Comparative End-to-End Analysis of Ca2+-Signaling-Based Molecular Communication in Biological Tissues
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|Julkaisu||IEEE Transactions on Communications|
|DOI - pysyväislinkit|
|Tila||Julkaistu - joulukuuta 2015|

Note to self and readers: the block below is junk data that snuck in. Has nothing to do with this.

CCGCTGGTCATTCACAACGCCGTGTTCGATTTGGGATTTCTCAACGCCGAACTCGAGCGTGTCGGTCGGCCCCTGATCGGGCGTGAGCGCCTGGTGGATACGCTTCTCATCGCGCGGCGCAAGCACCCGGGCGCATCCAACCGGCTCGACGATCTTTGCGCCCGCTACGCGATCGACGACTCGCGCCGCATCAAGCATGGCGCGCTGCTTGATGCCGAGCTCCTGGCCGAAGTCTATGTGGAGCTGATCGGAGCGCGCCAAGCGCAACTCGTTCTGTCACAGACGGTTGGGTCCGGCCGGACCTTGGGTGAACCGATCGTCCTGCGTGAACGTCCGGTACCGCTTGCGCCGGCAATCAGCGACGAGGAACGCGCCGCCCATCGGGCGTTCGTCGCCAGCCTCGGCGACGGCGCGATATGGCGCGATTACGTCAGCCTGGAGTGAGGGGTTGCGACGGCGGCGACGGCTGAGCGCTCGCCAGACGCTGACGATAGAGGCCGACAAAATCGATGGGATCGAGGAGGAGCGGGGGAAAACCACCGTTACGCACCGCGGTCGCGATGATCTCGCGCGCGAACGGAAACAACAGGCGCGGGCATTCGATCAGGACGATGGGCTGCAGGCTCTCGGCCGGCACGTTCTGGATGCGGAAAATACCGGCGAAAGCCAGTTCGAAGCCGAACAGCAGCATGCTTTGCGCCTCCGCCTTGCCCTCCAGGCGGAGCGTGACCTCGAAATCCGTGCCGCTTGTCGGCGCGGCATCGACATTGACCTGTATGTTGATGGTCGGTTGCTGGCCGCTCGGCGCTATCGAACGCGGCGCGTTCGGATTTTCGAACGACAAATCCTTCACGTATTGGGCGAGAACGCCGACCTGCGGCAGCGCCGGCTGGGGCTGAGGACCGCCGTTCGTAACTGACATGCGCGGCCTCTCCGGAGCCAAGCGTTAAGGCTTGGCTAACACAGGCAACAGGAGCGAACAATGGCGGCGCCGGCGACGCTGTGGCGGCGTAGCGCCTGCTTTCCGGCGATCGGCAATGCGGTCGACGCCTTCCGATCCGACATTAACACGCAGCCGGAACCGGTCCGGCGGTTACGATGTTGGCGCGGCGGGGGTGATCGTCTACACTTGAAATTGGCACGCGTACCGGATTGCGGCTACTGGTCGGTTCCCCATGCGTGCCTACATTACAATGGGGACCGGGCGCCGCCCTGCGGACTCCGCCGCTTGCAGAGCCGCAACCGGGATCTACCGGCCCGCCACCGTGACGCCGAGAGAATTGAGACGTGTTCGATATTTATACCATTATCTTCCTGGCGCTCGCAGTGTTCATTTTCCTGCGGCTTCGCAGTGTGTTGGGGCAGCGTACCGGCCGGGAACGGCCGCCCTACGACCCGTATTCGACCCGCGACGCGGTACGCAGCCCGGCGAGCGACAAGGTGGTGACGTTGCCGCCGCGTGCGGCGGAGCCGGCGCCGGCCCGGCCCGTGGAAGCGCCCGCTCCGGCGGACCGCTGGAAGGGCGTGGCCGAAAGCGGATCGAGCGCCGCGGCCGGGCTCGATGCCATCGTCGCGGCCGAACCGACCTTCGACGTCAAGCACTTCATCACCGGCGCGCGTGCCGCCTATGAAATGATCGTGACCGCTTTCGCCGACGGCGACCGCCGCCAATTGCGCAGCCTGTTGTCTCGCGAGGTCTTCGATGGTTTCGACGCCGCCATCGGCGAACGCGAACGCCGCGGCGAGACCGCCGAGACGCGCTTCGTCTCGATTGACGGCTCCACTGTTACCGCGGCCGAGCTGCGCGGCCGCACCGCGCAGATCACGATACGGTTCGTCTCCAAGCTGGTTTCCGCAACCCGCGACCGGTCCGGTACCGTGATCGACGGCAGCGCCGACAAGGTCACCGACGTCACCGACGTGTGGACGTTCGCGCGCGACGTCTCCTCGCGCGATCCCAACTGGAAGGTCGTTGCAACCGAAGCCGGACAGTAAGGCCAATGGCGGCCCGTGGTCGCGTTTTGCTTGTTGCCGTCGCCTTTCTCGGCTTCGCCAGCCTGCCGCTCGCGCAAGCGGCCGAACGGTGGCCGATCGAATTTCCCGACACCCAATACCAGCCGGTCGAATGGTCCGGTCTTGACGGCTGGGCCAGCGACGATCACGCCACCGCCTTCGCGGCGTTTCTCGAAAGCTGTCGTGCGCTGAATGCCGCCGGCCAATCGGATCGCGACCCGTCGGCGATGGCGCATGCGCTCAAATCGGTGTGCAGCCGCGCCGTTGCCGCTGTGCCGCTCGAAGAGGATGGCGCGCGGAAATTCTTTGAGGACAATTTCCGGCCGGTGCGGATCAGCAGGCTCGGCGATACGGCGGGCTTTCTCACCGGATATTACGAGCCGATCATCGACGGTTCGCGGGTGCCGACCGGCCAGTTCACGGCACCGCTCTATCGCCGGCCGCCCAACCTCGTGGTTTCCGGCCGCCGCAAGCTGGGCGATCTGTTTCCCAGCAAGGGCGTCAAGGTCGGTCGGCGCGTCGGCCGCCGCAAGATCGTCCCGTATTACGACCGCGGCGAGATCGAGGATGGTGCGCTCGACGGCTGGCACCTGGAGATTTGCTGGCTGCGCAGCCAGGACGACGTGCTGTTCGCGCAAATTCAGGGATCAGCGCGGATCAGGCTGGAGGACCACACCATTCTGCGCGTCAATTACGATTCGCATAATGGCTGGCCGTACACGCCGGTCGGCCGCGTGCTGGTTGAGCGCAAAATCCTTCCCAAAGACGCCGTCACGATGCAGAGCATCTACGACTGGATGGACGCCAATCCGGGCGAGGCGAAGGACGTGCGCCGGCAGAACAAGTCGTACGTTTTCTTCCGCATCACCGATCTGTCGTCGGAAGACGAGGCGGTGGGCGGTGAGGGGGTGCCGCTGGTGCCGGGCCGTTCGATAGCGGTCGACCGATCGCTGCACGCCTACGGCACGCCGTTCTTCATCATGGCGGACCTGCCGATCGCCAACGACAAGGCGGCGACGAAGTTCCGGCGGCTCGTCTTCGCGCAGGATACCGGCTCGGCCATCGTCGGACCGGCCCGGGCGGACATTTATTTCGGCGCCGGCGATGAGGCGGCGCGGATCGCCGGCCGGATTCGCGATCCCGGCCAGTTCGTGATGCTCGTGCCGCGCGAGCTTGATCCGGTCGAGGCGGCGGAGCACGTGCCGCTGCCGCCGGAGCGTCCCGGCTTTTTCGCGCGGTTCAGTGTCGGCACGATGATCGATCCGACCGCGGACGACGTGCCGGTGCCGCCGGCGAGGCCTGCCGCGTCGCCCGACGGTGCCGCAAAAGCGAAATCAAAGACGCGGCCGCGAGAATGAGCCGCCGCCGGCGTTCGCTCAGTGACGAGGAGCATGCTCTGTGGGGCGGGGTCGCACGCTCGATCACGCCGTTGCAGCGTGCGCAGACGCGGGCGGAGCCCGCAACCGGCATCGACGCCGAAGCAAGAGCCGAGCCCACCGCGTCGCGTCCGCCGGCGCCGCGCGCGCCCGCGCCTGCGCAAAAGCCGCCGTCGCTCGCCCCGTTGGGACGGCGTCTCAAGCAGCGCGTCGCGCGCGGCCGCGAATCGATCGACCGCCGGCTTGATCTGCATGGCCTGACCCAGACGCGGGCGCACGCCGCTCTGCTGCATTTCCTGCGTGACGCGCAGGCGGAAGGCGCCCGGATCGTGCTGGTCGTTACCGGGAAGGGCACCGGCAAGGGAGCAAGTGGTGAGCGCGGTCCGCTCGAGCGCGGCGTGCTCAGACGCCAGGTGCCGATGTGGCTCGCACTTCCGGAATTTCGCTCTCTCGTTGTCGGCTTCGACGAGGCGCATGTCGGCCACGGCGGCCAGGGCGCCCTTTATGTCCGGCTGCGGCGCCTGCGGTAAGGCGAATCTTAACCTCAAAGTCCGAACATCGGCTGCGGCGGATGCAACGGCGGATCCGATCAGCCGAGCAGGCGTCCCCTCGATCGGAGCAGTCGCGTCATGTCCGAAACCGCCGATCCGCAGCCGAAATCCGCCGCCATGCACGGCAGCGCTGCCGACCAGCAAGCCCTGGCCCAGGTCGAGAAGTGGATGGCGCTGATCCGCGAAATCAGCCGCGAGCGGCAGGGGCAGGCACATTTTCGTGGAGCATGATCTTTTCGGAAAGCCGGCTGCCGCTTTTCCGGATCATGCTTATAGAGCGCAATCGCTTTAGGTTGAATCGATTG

Calcium (Ca2+)-signaling-based molecular communication is a short-range communication process that diffuses and propagates ions between the cells of a tissue. The communication process is initiated via stimulation and amplification of the production of Ca2+ ions within a cell; these ions then diffuse through a physical connection between cells called a gap junction. Ca2+ signaling can be found in different classes of cell. In excitable cells, initiation of the Ca2+-signaling process is accompanied by an electrical component; for nonexcitable cell types, the electrical component is absent; while hybrid cells exhibit both behaviors. This paper provides a comparison and analysis of the communication behavior in tissues comprised three specific cell types that utilize Ca2+ signaling: epithelium cells (nonexcitable), smooth muscle cells (excitable), and astrocytes (hybrid). The analysis focuses on spatiotemporal Ca2+ concentration dynamics and how they are influenced by the intracellular signaling process, the molecular diffusion delay, the gain and capacity of the communication channel, as well as intracellular signaling interference. This analysis of the communication behavior in the context of tissues provides insights useful for, inter alia, the design of nanomachines that are situated within tissues and that use analysis of the communication channel to infer tissue health.